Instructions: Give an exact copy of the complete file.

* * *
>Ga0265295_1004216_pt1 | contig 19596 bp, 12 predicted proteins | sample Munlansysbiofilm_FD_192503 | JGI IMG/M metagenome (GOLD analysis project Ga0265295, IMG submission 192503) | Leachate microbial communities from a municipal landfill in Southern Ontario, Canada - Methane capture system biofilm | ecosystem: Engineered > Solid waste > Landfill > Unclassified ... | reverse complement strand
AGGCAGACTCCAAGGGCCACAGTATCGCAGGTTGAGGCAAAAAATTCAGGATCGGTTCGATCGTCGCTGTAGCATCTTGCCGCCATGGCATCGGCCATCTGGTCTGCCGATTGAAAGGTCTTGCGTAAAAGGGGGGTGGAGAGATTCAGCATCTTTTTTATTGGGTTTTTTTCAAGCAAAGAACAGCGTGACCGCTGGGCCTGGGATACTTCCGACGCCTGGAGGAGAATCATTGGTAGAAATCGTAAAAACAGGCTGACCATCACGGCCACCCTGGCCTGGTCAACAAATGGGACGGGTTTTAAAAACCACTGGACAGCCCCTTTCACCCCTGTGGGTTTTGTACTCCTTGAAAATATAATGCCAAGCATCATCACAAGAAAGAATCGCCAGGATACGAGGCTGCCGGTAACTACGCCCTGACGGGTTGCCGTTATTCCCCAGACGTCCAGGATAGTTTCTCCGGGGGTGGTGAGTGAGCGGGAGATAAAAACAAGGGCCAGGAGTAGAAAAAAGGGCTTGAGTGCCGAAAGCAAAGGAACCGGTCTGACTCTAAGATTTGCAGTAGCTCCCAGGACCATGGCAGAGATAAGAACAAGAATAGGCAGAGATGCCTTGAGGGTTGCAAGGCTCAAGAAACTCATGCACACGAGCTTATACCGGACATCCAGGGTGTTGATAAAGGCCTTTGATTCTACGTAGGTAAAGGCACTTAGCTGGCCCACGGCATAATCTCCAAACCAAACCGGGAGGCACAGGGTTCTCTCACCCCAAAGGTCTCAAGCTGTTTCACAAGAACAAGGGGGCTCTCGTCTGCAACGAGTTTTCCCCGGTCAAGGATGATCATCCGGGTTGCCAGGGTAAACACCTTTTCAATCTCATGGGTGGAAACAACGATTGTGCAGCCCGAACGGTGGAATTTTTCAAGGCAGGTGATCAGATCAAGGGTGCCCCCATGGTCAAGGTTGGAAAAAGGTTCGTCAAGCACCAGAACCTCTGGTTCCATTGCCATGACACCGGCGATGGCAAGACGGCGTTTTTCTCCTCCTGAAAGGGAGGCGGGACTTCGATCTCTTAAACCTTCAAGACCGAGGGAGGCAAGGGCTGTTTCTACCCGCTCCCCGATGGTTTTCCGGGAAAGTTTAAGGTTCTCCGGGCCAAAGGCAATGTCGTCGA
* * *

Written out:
>Ga0265295_1004216_pt1 | contig 19596 bp, 12 predicted proteins | sample Munlansysbiofilm_FD_192503 | JGI IMG/M metagenome (GOLD analysis project Ga0265295, IMG submission 192503) | Leachate microbial communities from a municipal landfill in Southern Ontario, Canada - Methane capture system biofilm | ecosystem: Engineered > Solid waste > Landfill > Unclassified ... | reverse complement strand
AGGCAGACTCCAAGGGCCACAGTATCGCAGGTTGAGGCAAAAAATTCAGGATCGGTTCGATCGTCGCTGTAGCATCTTGCCGCCATGGCATCGGCCATCTGGTCTGCCGATTGAAAGGTCTTGCGTAAAAGGGGGGTGGAGAGATTCAGCATCTTTTTTATTGGGTTTTTTTCAAGCAAAGAACAGCGTGACCGCTGGGCCTGGGATACTTCCGACGCCTGGAGGAGAATCATTGGTAGAAATCGTAAAAACAGGCTGACCATCACGGCCACCCTGGCCTGGTCAACAAATGGGACGGGTTTTAAAAACCACTGGACAGCCCCTTTCACCCCTGTGGGTTTTGTACTCCTTGAAAATATAATGCCAAGCATCATCACAAGAAAGAATCGCCAGGATACGAGGCTGCCGGTAACTACGCCCTGACGGGTTGCCGTTATTCCCCAGACGTCCAGGATAGTTTCTCCGGGGGTGGTGAGTGAGCGGGAGATAAAAACAAGGGCCAGGAGTAGAAAAAAGGGCTTGAGTGCCGAAAGCAAAGGAACCGGTCTGACTCTAAGATTTGCAGTAGCTCCCAGGACCATGGCAGAGATAAGAACAAGAATAGGCAGAGATGCCTTGAGGGTTGCAAGGCTCAAGAAACTCATGCACACGAGCTTATACCGGACATCCAGGGTGTTGATAAAGGCCTTTGATTCTACGTAGGTAAAGGCACTTAGCTGGCCCACGGCATAATCTCCAAACCAAACCGGGAGGCACAGGGTTCTCTCACCCCAAAGGTCTCAAGCTGTTTCACAAGAACAAGGGGGCTCTCGTCTGCAACGAGTTTTCCCCGGTCAAGGATGATCATCCGGGTTGCCAGGGTAAACACCTTTTCAATCTCATGGGTGGAAACAACGATTGTGCAGCCCGAACGGTGGAATTTTTCAAGGCAGGTGATCAGATCAAGGGTGCCCCCATGGTCAAGGTTGGAAAAAGGTTCGTCAAGCACCAGAACCTCTGGTTCCATTGCCATGACACCGGCGATGGCAAGACGGCGTTTTTCTCCTCCTGAAAGGGAGGCGGGACTTCGATCTCTTAAACCTTCAAGACCGAGGGAGGCAAGGGCTGTTTCTACCCGCTCCCCGATGGTTTTCCGGGAAAGTTTAAGGTTCTCCGGGCCAAAGGCAATGTCGTCGA